Ancient Writers’ Motifs in Spanish Golden Age Drama

Bojana Tomc


In Spanish Golden Age drama we come across all forms of the reception of ancient writers’ motifs: explicit (direct quotation of an ancient author, where the quotation may be more or less complete, or a clear allusion to it), implicit (where there is no explicit mentioning of the ancient source, however certain ancient elements are mentioned such as persons, places, historical circumstances), hidden (where there is no clear hint about a literary intervention in Antiquity or an imitation of the literary excerpt or motif), as well as direct imitation (aemulatio) or adaptation (variatio). In the Renaissance and Baroque there are almost no motifs, which could not be taken over from Antiquity without a transformation or innovation. If there is a close correspondence to the ancient motif, it is generally sufficient simply to mention it or employ a side motif as an illustration of a similar situation without elaborating the motif further or weaving it more deeply into the supporting fabric of the dramatic work. The ancient authors who contribute the motifs are numerous and diverse: Vergil, the Roman elegists Propertius in Tibullus, the lyric poet Horace, the comedian Plautus, the stoic philosopher Seneca, the historian Tacitus, the novelist Apuleius, as well as Greek dramatist Aeschylus and stoic philosopher Epictetus. The genres, which are a source for the surviving ancient motifs in the Golden Age in the selected authors, include literary as well as not-literary forms: epic poetry, lyric, dramatics, philosophy and historiography.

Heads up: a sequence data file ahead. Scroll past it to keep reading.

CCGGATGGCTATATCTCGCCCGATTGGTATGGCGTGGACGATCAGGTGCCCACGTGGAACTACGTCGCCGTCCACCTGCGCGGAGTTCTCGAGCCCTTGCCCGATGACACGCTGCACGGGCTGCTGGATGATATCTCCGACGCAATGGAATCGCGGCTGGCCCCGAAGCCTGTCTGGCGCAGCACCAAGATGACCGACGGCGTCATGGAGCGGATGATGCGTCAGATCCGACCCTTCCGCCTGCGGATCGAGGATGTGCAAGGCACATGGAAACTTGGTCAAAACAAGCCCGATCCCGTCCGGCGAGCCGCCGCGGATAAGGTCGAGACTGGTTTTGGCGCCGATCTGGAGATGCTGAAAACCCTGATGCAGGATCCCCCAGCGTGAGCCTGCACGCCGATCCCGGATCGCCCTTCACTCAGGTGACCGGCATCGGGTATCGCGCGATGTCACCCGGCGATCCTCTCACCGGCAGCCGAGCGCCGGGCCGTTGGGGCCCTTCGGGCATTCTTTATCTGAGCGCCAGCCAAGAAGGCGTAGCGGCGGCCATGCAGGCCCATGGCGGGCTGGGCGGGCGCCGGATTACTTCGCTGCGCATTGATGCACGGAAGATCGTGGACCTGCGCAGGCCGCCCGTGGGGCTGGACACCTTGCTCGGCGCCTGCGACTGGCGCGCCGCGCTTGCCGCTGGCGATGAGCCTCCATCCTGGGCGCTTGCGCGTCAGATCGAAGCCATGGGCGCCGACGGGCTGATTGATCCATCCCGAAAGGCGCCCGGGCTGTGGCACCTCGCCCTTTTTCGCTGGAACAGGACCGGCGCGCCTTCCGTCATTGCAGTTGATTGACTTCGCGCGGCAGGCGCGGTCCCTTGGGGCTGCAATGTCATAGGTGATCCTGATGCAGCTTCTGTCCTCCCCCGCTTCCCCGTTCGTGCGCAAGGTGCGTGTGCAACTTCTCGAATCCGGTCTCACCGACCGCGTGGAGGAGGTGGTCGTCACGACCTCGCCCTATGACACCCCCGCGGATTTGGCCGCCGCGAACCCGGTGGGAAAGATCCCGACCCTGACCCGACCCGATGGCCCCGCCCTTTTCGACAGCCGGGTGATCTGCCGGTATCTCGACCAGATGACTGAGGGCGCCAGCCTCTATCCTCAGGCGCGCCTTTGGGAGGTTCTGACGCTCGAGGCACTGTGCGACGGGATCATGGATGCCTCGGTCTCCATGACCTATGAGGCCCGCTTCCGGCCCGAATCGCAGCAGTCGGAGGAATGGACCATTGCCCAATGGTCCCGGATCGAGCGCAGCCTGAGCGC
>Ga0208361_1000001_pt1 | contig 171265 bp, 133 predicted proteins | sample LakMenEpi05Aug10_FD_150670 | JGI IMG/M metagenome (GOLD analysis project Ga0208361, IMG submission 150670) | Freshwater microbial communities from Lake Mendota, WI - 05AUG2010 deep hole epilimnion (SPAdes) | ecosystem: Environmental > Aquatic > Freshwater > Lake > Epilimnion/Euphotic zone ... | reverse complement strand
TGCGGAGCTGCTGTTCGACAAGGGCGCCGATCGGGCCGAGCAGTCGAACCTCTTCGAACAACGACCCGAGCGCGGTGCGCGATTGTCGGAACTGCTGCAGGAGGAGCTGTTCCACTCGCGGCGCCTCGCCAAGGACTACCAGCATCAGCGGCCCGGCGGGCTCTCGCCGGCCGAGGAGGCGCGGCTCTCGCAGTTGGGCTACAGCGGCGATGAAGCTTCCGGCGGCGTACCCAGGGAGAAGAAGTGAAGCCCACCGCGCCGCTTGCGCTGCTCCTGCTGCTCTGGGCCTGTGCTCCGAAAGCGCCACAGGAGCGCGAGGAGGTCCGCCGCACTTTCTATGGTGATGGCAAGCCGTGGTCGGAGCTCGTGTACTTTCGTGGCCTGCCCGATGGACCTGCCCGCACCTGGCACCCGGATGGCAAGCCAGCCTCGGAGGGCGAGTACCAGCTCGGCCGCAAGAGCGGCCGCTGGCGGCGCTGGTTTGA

ancient literature, Spanish literature, Golden Age, survival and reception, ancient motives



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Ljubljana University Press, Faculty of Arts
(Znanstvena založba Filozofske fakultete Univerze v Ljubljani) 

Print ISSN: 0353-9660
Online ISSN: 2350-4250